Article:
I chose my university, the Victoria University of Manchester, UK, because it was, at the time, the only British university that had a professor who taught Venetian history. And so, in the early 1990s I came into contact with the wonderful Professor Brian Pullan. Unlike, sadly, many of the academics in the department of history, Professor Pullan actually cared about his students and oozed love and passion for Venice. As I said in an earlier post, it was through Professor Pullan that I learned to love the map of Venice by Jacopo de’ Barbari, but he also introduced me to Marin Sanudo.
Marin Sanudo (known as ‘the younger’ to distinguish him from a famous natural historian of the same name) was a venetian nobleman, born in 1466, who became a sort of Venetian Samuel Pepys. Obsessed with history and politics, he was very active in the Venetian Great Council, to which he won access through ballot at the age of twenty, rather than having to wait until he was twenty-five.
He was an obsessive note-taker and soon these formed the basis of a detailed diary in which he wrote about all the important social and political events of the day. On 1 October 1498, Sanudo became a Senator and so had access to even more of the political life of the city. At this point he was given official permission to access the State Archives and so was able to include letters from officials and ambassadors in his diaries which steadily became a comprehensive record of all important events in the Republic.
Sanudo enjoyed a moderately successful political career, being often elected to minor offices. For example in 1501 he was elected Camerlengo (the state accountant) for Verona. However, probably due in part to his character, he never rose to any great office. He therefore, concentrated on his writing, his diary, and caring for his library, which, according to his diary, had 2,800 books in 1516.
When it was decided to employ someone to continue the work Antonio Sabellico, the semi-official historian of the Venetian Republic, Sanudo hoped to be chosen. However, the work of completing the Historiae rerum venetarum ab urbe condita (The History of Venice from the founding of the City) was given to Andrea Navagero. Sanudo was mortified, so you can imagine how he felt when in 1529, Navagero died without leaving a single page of completed work. But the final straw was when he was again passed over and the task of continuing the history was given to Pietro Bembo.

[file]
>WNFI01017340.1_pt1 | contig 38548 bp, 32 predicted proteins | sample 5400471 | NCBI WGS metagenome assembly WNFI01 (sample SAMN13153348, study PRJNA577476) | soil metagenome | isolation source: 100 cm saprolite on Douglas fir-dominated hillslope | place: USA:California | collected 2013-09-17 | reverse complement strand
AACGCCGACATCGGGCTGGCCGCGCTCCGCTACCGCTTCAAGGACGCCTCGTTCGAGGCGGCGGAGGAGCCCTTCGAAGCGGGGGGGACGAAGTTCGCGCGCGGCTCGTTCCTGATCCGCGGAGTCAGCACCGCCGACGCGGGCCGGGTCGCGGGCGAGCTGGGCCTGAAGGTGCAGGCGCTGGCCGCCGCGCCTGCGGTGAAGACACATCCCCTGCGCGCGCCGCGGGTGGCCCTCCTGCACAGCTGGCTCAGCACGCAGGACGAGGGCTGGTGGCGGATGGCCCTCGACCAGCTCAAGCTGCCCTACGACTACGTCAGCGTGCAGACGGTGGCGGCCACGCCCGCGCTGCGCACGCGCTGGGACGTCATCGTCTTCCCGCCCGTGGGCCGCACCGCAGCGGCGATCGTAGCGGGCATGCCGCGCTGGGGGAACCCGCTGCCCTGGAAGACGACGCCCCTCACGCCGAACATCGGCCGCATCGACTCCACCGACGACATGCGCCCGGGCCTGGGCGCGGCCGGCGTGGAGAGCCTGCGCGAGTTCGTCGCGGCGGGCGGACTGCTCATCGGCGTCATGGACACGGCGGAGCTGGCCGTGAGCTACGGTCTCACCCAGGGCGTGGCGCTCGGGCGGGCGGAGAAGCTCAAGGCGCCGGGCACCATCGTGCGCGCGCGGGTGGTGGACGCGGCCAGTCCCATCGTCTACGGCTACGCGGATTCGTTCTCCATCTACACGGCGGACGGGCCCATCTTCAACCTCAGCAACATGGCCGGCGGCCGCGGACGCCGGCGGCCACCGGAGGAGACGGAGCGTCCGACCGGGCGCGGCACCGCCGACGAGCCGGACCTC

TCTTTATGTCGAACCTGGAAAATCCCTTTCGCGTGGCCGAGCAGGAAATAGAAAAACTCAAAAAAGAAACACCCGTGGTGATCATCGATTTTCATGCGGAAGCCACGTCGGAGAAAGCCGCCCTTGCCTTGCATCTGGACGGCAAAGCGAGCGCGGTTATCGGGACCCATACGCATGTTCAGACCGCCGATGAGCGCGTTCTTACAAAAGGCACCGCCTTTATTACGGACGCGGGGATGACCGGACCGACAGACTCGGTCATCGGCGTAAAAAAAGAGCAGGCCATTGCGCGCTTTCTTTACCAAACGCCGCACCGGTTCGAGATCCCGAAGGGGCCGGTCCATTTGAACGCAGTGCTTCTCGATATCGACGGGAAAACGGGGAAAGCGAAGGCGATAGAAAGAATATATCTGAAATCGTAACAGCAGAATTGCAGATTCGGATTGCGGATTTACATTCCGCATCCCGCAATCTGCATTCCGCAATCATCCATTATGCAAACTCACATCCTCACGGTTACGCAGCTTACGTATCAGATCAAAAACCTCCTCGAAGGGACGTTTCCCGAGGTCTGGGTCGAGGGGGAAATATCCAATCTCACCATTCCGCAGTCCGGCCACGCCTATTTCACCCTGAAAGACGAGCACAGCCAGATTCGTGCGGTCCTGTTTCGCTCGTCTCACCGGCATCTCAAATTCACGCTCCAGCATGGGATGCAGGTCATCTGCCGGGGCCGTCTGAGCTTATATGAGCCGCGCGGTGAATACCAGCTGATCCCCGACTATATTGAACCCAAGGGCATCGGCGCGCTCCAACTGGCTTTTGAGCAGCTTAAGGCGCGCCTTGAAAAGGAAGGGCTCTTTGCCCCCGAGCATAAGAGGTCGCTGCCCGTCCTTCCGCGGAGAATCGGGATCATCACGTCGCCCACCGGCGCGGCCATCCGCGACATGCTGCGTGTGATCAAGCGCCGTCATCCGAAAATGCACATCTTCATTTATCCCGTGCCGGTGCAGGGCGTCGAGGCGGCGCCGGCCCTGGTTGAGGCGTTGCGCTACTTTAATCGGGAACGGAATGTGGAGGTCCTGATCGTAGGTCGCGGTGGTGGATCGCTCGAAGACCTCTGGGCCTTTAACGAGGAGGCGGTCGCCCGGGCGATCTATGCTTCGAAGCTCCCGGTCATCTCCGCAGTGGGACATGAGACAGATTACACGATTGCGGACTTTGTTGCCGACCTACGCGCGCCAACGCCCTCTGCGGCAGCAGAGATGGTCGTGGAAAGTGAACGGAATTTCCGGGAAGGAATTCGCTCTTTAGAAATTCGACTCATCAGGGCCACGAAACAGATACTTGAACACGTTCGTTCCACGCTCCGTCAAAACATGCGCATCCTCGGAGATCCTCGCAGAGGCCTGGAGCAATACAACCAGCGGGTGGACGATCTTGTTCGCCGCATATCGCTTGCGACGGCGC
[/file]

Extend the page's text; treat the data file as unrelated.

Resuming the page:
Finally, in 1531, (probably taking pity on the elderly Sanudo, who was by then very poor) the Venetian state gave him a pension of 150 ducats per year to continue his diaries in an official capacity. He managed to keep going until September 1533 when he had to give up due to infirmity, and he died on 4 April 1536.
I used the diaries, which are in Venetian and have never been translated, as the source material for my bachelor’s dissertation, because there is a copy in the University Library. It was through them that I truly entered, for the first time, the world of Renaissance Venice. Due to my background, I was the only member of the class who was able to read them.
They contain fascinating details of the working of the state which give us an extraordinary and intimate insight. For example, the sections covering the election of Doge Andrea Gritti in 1523, even tell us the names of all the people chosen as electors at the various stages of the process as well as giving snippets of speeches for and against his election. We even have an eye witness account and the final words of Doge Antonio Grimani:
“Note: the Doge died fully dressed, and saying that his cloak of gold should be displayed every year at the church of San Nicolò, the patron of sailors, and shouldn’t be sold; and the same for the rest of his ducal regalia. And wanting a little broth, he died. 2500 ducats of his own money were found in his desk and so these were taken and given to mister Piero his son.”
(Marin Sanudo, Diarii 7 May 1523)
Marin Sanudo has no tomb, but the 58 volumes of his diaries, now considered an important source for sixteenth century Venetian history, stand in its place. A special shelf in the Biblioteca Marciana, in the Piazza di San Marco, holds a copy published in 1879 and the original manuscripts are also held in the building.
Note: I was delighted, when I first started using the Biblioteca Marciana, which is one of the oldest and most important libraries in Italy and was the State Library of Venice, to find a copy of Professor Brian Pullan’s book which was published in 1992 while I was his student. I remember him proudly showing me an advance copy.